We have a roof! And windows!

Before we knew it, it was already September and many of our weekend days were booked up for the next two months with birthday celebrations and various engagements. We tried to make up some of that time by having Mike stay on the island during the week so we could work on the house after work. In case you’re wondering, yes, it was terrible working on the house after a day’s work with our real jobs. But, we had to keep things moving if we wanted to get the roof on before rainy season kicked into high gear.

Over the next few weekends, we installed the roof sheathing and tar paper. Working on the gable side of the house always got done pretty quick. But, when it came time to do any work on the bedroom loft roof, everything slowed way down and left us with plenty of room for little measurement mistakes due to the complexity of the design.

First row of roof sheathing installed on the gable roof side.
First row of roof sheathing installed on the gable roof side.
Before installing the roof sheathing over the bedroom loft, we put in foam insulation in some of the small gaps that would be impossible to get to once the plywood was attached.
Before installing the roof sheathing over the bedroom loft, we put in foam insulation in some of the small gaps that would be impossible to get to once the plywood was attached.

 

Half of the house water-proofed!
Half of the house water-proofed!

 

Finishing up the roof sheathing over the bedroom loft.
Finishing up the roof sheathing over the bedroom loft.

 

Roof water-proofing done just in time for another round of rain and wind!
Roof water-proofing done just in time for another round of rain and wind!

 

We then began preparing to install the metal roof which meant we had to get some of the trim pieces on first. I decided to go with a dark gray paint for the trim.

Painting some of the longer trim boards.
Painting some of the longer trim boards.

 

Installed trim on eave over door.
Installed trim on eave over door.

 

Once the trim on the eave was completed, we could finally start installing the metal roof. I decided to go with 29 gauge Ultra-Panel. It’s a bit more of a process to install than Snap-Loc, but it’s less expensive and also weighs less because it is a thinner gauge. This part went pretty smoothly. Although, again, quite a bit more work was put into the area above the bedroom loft.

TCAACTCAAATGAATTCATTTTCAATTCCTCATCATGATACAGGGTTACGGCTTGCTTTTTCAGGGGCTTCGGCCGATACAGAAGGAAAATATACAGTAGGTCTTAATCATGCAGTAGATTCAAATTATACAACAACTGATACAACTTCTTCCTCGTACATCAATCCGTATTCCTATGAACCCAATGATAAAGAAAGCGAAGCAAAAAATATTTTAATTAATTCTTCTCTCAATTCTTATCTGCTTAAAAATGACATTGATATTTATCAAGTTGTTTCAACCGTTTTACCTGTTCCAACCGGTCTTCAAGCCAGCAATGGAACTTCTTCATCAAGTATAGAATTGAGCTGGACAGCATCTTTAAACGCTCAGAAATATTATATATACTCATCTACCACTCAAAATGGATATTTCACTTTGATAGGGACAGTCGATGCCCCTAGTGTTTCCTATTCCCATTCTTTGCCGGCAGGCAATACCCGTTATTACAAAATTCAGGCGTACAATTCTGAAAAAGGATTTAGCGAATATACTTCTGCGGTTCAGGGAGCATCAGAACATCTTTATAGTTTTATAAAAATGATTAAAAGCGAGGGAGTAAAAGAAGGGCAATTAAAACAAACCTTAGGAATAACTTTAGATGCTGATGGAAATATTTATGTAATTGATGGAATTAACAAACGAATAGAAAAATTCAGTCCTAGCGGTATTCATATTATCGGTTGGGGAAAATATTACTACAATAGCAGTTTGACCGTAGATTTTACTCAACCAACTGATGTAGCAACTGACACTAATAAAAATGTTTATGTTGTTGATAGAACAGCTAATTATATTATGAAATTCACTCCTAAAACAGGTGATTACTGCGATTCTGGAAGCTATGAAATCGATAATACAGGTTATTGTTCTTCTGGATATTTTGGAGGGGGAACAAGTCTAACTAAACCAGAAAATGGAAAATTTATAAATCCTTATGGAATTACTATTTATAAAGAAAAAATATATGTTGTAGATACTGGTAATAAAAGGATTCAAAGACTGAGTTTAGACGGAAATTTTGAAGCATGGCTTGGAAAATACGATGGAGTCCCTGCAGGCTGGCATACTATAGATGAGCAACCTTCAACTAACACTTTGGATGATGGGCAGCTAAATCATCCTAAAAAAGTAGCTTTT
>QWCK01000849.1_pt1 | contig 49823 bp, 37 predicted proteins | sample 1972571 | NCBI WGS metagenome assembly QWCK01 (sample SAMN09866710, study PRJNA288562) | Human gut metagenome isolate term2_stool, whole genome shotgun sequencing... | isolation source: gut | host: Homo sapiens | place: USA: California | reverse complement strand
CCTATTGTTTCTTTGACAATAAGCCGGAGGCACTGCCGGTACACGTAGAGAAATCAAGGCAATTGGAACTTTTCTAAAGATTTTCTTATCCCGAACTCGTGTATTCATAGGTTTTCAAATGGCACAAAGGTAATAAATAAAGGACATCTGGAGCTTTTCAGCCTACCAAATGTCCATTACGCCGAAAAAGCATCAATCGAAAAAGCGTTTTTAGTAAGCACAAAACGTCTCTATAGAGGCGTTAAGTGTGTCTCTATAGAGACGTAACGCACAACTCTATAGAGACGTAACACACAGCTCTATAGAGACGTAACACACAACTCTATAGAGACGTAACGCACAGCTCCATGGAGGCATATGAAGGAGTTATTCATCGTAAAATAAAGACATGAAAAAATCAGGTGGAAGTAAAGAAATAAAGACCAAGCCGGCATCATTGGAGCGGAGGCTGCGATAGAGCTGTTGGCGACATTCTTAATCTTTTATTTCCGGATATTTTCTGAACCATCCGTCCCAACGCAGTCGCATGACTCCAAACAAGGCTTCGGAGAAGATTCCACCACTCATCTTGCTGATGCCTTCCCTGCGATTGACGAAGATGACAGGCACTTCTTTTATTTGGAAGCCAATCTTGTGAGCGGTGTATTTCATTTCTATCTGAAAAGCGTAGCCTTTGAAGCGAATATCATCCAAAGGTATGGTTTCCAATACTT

Finishing up one side of the gable roof.
Finishing up one side of the gable roof.
We cut most of the metal roofing by hand. We tried renting two different electric metal shears to try to speed up the process, but neither of them worked well in this application due to the deep ridges in the metal panels.
We cut most of the metal roofing by hand. We tried renting two different electric metal shears to try to speed up the process, but neither of them worked well in this application due to the deep ridges in the metal panels.

 

Some of the corner pieces had to be cut and bent by hand as well.
Some of the corner pieces had to be cut and bent by hand as well.

 

Starting on the bedroom loft roof.
Starting on the bedroom loft roof.

 

Gettin er done.
Gettin er done.

 

Dang. That's a sweet looking roof!
Dang. That’s a sweet looking roof!

 

Installing the ridge - the last major piece of the roof.
Installing the ridge – the last major piece of the roof.

 

Night and rain settled in as Mike attached some of the final pieces.
Night and rain settled in as Mike attached some of the final pieces.

 

Next came the windows. Windows were one of the very first purchases I made after the trailer. Since you have to build the frame of the windows into the frame of the house, you need to know very early on what size your windows are going to be. To save on cost, I looked for windows at salvage stores and was able to find half of my windows at Second Use in Sodo. This saved me a TON of money and not to mention it allowed me to reuse something that already existed instead of consuming another new product.

Installing some expensive stuff called FlexWrap to keep water from getting into the frame of the house.
Installing some expensive stuff called FlexWrap to keep water from getting into the frame of the house.

 

 

All windows are installed and done!
All windows are installed and done!

Author: Debora Schwartz

I am a traveler, a writer, an outdoor enthusiast and a tiny house dweller.

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